How to Delete an Object In PHP, Destroying and Finalizing Objects. Now that we've seen how new objects are created and initialized in Java, we need to study the other end of the object life  The java.lang.Process.destroy() method kills the subprocess. The subprocess represented by this Process object is forcibly terminated. The subprocess represented by this Process object is forcibly terminated.

Set to null. Then there are no references anymore and the object will become elligable for Garbage Collection. GC will automatically remove the Object from the heap.

How to destroy an singleton Object in Kotlin and force to call init , finalize() is called before an object is finally destroyed. There is no way to forcefully release all memory being held by the object (i.e. completely  You cannot destroy an object, only the JVM can do that. Once an object is inaccessible by any live threads, it then becomes eligible for garbage collection. SCJP 1.4, SCWCD 1.3, SCBCD 1.3

Here is the code:

public static void main(String argso[]) {
int big_array[] = new int[100000];

// Do some computations with big_array and get a result. 
int result = compute(big_array);

// We no longer need big_array. It will get garbage collected when there
// are no more references to it. Since big_array is a local variable,
// it refers to the array until this method returns. But this method
// doesn't return. So we've got to explicitly get rid of the reference
// ourselves, so the garbage collector knows it can reclaim the array. 
big_array = null;

// Loop forever, handling the user's input
for(;;) handle_input(result);
}

Destroying and Finalizing Objects (Java in a Nutshell), Java saves you from this by allowing you to create as many objects as you want (​limited of course to whatever your system can handle) but never having to destroy  Questions: Recently, I came across one of my application which consumes too much memory and increasing by 10 MB/sec. So, I like to know the best way to destroy JavaScript object and variables so memory consumption stay down and my FF can’t get destroyed.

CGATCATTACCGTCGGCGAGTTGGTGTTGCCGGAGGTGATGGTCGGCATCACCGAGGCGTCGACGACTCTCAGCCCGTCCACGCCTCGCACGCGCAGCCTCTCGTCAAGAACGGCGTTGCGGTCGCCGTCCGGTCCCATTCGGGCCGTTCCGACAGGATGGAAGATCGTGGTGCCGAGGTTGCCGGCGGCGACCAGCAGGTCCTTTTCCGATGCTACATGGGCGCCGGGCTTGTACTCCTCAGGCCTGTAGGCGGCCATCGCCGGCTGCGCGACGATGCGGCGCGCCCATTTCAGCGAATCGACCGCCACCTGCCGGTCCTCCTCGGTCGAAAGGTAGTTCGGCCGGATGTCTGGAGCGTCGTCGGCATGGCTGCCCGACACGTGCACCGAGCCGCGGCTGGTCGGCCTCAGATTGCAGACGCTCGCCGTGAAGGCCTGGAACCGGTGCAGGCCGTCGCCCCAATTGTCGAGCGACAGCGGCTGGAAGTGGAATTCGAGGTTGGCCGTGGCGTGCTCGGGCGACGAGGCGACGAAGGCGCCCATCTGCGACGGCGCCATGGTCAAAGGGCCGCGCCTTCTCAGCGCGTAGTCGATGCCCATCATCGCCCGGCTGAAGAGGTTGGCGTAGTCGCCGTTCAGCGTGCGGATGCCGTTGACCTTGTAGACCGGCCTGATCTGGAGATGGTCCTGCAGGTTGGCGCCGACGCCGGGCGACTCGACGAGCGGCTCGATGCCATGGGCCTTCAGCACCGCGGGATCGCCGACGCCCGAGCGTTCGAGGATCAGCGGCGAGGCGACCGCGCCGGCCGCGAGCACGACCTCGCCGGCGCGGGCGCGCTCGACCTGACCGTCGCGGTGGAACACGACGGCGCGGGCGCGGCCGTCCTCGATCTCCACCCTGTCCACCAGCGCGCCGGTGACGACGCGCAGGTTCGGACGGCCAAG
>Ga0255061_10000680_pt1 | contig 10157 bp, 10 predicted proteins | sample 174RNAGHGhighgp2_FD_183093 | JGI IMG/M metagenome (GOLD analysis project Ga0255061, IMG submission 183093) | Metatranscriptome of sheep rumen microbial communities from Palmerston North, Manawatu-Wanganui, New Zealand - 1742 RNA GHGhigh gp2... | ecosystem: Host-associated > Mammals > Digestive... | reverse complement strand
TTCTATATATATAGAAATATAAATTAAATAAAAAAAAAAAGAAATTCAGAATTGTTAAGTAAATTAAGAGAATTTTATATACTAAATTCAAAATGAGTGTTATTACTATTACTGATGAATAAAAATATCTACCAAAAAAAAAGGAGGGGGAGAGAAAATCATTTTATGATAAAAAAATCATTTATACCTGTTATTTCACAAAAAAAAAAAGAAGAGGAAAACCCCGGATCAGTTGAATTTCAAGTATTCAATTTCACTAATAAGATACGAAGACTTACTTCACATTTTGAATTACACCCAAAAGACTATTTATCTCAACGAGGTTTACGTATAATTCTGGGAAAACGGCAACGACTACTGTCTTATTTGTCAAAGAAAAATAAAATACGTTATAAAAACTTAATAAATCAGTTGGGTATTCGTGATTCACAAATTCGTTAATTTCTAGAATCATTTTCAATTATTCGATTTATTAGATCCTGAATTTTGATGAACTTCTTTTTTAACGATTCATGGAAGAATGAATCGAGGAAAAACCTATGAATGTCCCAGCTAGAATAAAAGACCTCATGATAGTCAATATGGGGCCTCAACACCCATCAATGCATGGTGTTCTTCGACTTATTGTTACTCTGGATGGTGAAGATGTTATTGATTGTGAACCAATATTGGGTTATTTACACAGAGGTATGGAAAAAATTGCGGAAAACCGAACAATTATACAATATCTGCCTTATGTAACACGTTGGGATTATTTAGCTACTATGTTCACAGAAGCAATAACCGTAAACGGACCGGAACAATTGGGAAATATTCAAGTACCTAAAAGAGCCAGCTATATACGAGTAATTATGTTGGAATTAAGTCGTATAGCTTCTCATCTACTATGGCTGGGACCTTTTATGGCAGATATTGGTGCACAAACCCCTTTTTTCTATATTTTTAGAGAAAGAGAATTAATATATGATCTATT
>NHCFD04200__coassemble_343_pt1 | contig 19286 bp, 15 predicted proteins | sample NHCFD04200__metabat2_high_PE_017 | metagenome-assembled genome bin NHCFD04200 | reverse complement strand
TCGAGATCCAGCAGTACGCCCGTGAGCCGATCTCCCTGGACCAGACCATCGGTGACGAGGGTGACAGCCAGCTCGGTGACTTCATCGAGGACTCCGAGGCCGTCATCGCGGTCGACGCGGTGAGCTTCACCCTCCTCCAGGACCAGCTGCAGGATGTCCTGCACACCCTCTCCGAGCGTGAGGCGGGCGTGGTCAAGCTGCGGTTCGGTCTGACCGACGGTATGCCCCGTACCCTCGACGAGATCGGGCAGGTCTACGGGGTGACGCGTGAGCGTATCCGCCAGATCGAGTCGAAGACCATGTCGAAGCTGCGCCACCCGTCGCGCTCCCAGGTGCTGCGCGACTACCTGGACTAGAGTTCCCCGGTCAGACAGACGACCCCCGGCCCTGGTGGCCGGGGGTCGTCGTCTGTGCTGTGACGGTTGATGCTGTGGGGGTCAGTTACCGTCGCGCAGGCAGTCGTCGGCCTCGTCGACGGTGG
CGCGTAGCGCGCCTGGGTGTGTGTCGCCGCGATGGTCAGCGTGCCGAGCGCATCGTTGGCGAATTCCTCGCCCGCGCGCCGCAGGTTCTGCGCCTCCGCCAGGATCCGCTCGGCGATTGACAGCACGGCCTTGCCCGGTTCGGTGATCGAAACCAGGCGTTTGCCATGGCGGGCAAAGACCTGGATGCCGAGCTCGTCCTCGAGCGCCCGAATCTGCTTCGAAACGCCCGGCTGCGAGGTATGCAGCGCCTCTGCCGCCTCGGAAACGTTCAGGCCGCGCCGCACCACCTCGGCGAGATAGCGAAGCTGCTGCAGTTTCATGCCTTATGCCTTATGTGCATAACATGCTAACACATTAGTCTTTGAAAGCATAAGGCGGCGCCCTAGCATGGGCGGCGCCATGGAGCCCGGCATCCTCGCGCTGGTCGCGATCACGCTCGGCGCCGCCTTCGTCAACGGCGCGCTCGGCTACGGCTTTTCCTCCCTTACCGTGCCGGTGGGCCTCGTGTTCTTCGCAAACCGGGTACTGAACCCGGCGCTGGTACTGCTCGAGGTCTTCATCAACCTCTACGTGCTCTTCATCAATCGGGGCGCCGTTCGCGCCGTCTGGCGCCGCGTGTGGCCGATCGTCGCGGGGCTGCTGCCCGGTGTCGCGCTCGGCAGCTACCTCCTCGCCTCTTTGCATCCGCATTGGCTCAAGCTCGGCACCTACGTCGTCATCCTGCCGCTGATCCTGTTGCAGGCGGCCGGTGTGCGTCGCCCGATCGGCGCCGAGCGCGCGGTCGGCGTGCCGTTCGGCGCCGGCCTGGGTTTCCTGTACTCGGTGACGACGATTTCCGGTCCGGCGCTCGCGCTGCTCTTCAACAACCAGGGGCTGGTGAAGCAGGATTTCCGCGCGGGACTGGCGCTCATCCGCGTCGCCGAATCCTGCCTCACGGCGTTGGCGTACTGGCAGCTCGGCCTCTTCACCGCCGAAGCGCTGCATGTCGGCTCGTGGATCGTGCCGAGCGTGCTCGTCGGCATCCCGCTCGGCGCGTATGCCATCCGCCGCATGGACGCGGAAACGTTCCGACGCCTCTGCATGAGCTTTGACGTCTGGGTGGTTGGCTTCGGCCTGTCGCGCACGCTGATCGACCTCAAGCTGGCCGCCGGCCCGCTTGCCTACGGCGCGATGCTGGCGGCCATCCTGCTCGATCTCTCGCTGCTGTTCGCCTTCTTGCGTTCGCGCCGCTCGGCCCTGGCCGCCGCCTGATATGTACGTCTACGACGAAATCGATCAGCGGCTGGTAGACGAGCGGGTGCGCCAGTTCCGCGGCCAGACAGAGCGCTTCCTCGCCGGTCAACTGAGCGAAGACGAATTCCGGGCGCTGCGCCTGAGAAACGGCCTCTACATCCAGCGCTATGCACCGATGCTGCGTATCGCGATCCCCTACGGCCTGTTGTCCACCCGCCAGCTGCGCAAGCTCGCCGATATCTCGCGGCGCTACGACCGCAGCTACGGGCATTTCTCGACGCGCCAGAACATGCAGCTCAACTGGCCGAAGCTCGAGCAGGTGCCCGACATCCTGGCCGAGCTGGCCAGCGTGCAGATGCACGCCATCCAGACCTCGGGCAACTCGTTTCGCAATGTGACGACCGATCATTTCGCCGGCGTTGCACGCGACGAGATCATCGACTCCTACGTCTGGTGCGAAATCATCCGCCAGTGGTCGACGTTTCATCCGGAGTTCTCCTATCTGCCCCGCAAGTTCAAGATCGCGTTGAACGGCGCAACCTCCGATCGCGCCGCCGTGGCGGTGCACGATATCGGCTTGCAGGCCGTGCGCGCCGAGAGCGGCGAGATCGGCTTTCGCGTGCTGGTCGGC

How to create and destroy objects, This cannot be done manually. Garbage Collector only can destroy an object. If all the links that refer to an object are assigned to a null value, the object itself  The object obj will be destroyed now or if a time is specified t seconds from now. If obj is a Component it will remove the component from the GameObject and destroy it. If obj is a GameObject it will destroy the GameObject, all its components and all transform children of the GameObject.

destroy objects (Java in General forum at Coderanch), Even though the programmer is not responsible to destroy useless objects but it is highly recommended to make an object unreachable(thus eligible for GC) if it  Java is not like VB (for example) where setting an object to null frees it up. Whether or not the GC decides it can destroy the object is more complex than checking its value, indeed the GC can destroy object which have non-null values.

Cleaning Up Unused Objects, If the parameters to a constructor do not, in and of themselves, describe the object being returned, a static factory with a well-chosen name is  Three items that involve creating and destroying Java objects Editor's Note : This article is based on Effective Java, Second Edition , by Joshua Bloch, which presents proven rules ("items") for improving your programs and designs (a format, by the way, borrowed from Scott Meyers's Effective C++ .

Comments
  • If e wasn't there, write it yourself. None of the other options is the answer.
  • Java doesn't let you destroy objects. Any unreachable object may (or may not) be GCed at any particular point in time.
  • That is correct. There's no correct answer but E. Else Java would become C++.
  • This still isn't 100% correct, objects can live for the entire time of the application even though they are "not reachable", that doesn't have as much to do with their removal as does memory pressure. The JVM doesn't try to maintain max free space, that would be a waste of resources.
  • Thank you for this answer. its help for me.
  • There should be a programming language where gems like this should be legal statements -> object.doAnythingAtAllEvenCommitSuicide()